What I’ve Learned from 20 Years of Building Healthy, Just & Sustainable Food Systems

There is no sound more soul-satisfying to me than the ‘snick’ of a lid sealing on a canning jar. After all the work of washing, cutting, cooking, and boiling, I have a tremendous sense of accomplishment and security from knowing that I have my food for the winter.  I love the creativity and experimentation – even the failures.

Pot of strawberries

My very first batch of strawberry jam!

By contrast, policy change to build healthy, just and sustainable food systems feels like the longest canning process ever. I wait for the ‘snick,’ but sometimes it’s just more washing and chopping or the policy equivalent of meetings, research, papers and briefing notes, along with wondering when all the ingredients will be ready to make the magic happen.

My personal path really did follow pickles to policy change – a term used by the Our Food Project at the Ecology Action Centre to describe our approach to civic engagement in food and social change. I started with organizing community gardens. This exposed me to issues about seeds and biodiversity, pesticides, genetically modified organisms, health and health equity, income, racism, social justice, education, and food sovereignty. Everything became about policy and politics, as I learned more how our social, political and economic systems shape peoples’ diverse experiences with food. In diving deep into long-term policy change processes, I learned a few things about what enables me to continue.

Stories: It’s easy in the endless flow of meetings to lose sight of the ultimate goal and what we’re hoping to achieve.  Being connected to individual stories reminds me of what’s important, why I’m doing this work and why doing it well really matters.

Inspiration: Two of my mentors recently died: one in her seventies and the other in her eighties. Both were strong, kind, compassionate women who never wavered from their conviction that change is possible. They never hesitated to act, rolling up their sleeves and drawing others in. Neither was shy about sharing her opinions or making waves. I take inspiration from their decades of fighting for social and environmental justice. I hope I can be that cool one day.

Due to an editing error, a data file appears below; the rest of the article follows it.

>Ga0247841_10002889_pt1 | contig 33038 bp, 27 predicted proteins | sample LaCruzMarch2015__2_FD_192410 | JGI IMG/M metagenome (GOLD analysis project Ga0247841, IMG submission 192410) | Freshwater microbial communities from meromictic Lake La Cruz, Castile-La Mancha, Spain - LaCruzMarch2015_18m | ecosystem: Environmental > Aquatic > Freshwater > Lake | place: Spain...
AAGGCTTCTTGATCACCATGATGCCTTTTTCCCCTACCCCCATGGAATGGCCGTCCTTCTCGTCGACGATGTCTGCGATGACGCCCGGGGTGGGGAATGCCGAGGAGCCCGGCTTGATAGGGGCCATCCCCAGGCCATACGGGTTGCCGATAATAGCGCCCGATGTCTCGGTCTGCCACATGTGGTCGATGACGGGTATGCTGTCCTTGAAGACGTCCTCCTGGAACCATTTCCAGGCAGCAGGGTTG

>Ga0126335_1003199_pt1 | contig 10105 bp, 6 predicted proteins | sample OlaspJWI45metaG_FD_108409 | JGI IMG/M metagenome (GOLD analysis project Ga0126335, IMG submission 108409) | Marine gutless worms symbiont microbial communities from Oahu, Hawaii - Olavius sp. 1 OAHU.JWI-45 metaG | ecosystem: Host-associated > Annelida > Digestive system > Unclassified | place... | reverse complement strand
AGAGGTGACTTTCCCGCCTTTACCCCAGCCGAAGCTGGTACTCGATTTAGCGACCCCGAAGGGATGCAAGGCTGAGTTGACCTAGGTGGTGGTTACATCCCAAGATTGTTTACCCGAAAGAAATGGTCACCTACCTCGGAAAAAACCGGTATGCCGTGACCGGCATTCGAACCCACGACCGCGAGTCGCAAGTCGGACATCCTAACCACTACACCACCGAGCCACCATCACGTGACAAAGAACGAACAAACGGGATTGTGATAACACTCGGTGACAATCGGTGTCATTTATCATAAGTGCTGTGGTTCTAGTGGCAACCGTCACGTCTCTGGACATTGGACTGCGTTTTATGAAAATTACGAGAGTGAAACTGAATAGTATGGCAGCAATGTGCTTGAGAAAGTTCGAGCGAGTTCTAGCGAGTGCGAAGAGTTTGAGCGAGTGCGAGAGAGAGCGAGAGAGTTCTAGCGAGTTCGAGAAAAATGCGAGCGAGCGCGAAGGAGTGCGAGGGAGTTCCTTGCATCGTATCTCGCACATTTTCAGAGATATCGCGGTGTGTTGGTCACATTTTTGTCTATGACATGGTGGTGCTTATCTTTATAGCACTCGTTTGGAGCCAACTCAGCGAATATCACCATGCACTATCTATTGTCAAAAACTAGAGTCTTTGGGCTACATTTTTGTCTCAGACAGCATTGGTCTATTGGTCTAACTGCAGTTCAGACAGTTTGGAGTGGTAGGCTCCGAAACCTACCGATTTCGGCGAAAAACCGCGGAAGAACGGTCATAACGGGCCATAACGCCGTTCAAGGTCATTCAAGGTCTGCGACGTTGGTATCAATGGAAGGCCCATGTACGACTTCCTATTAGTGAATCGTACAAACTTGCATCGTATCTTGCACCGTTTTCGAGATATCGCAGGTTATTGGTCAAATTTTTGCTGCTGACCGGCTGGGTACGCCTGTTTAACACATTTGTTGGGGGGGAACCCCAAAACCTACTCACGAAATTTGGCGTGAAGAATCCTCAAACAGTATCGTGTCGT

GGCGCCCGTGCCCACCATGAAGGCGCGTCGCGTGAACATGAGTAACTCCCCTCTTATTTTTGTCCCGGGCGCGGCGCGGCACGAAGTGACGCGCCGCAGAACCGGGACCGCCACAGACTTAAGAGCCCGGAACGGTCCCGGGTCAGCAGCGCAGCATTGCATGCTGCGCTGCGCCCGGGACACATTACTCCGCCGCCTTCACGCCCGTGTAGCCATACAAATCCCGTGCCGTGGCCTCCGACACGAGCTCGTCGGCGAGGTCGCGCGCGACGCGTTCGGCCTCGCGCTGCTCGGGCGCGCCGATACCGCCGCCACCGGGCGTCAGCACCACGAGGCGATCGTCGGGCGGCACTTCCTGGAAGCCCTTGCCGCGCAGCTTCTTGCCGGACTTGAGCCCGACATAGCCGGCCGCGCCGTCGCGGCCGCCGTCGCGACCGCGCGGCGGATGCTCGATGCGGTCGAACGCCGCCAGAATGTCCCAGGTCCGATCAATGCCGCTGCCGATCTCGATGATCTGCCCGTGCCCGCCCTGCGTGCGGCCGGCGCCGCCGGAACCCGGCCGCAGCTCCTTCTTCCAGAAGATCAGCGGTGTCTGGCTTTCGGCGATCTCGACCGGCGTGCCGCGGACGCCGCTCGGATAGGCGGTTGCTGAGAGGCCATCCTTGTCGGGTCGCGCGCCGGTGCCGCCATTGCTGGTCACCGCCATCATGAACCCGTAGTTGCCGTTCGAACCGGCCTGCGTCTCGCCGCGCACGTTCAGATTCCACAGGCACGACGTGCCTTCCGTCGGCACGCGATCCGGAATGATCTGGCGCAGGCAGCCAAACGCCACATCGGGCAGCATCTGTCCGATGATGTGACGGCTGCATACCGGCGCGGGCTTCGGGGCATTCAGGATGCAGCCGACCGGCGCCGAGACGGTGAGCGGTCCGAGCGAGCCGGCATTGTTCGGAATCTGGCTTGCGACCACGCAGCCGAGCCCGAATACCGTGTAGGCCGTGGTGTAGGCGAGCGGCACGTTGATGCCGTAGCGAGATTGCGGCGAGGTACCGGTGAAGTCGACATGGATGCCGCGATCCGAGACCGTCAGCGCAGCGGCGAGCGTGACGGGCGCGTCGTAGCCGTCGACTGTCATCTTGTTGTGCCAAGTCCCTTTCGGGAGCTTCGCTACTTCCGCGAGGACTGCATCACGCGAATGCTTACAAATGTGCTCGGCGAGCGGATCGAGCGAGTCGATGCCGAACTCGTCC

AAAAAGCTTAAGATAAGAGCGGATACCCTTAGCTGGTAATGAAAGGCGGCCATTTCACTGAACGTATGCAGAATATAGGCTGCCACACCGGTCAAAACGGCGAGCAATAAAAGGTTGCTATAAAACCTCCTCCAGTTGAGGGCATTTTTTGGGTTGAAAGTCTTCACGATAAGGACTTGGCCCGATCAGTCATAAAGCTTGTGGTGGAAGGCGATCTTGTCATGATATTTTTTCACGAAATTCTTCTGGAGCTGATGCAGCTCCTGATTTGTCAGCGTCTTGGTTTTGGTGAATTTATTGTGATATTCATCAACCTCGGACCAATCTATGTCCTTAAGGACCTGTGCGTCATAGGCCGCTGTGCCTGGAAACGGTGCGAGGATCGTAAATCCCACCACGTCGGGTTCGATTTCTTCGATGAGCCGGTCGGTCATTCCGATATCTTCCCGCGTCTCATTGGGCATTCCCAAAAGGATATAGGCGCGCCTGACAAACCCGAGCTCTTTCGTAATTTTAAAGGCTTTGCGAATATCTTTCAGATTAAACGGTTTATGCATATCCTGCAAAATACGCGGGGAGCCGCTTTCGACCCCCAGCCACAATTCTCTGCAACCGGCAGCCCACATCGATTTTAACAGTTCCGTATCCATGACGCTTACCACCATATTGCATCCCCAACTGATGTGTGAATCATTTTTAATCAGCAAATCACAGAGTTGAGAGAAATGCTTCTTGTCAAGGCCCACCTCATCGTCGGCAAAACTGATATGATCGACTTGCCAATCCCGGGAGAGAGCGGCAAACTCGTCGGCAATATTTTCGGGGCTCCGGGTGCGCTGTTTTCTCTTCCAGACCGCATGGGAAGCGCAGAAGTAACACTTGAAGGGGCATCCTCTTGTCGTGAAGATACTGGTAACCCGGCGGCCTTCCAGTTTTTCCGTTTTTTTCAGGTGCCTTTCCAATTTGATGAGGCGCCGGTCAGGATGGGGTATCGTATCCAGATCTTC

Balance: The challenge for me is in finding the balance between the rewards of short-term, concrete action and patience for longer processes. I have to actively seek a mix of work that nourishes the different parts of me.

Celebration: My life seems to come in two speeds – fast and slow. During the fast times, it’s hard to recognize what’s actually been accomplished, often more than I think! I try to find time to look back and celebrate the wins along the way.

Community: Working in teams and creating a community around change processes helps to share the load, support one another, and build on different strengths. Diverse perspectives always yield better results in the end, even when they are messy and hard.

When I started this work over twenty years ago, we were still cutting photos of food from magazines to create photocopied posters to invite community members to garden meetings. In some ways, we’ve come a long way, but it’s still about pickles and policy change.

~Satya Ramen is a Senior Coordinator with the Our Food Project of the Ecology Action Centre. Her work focuses on policy change and civic engagement.

Adventures in Local Food is your source for food news in Nova Scotia, from pickles to policy. It is a project organized by the Ecology Action Centre. Learn more about our program at https://www.ecologyaction.ca/ourfood. Follow us on Twitter @ourfoodproject.

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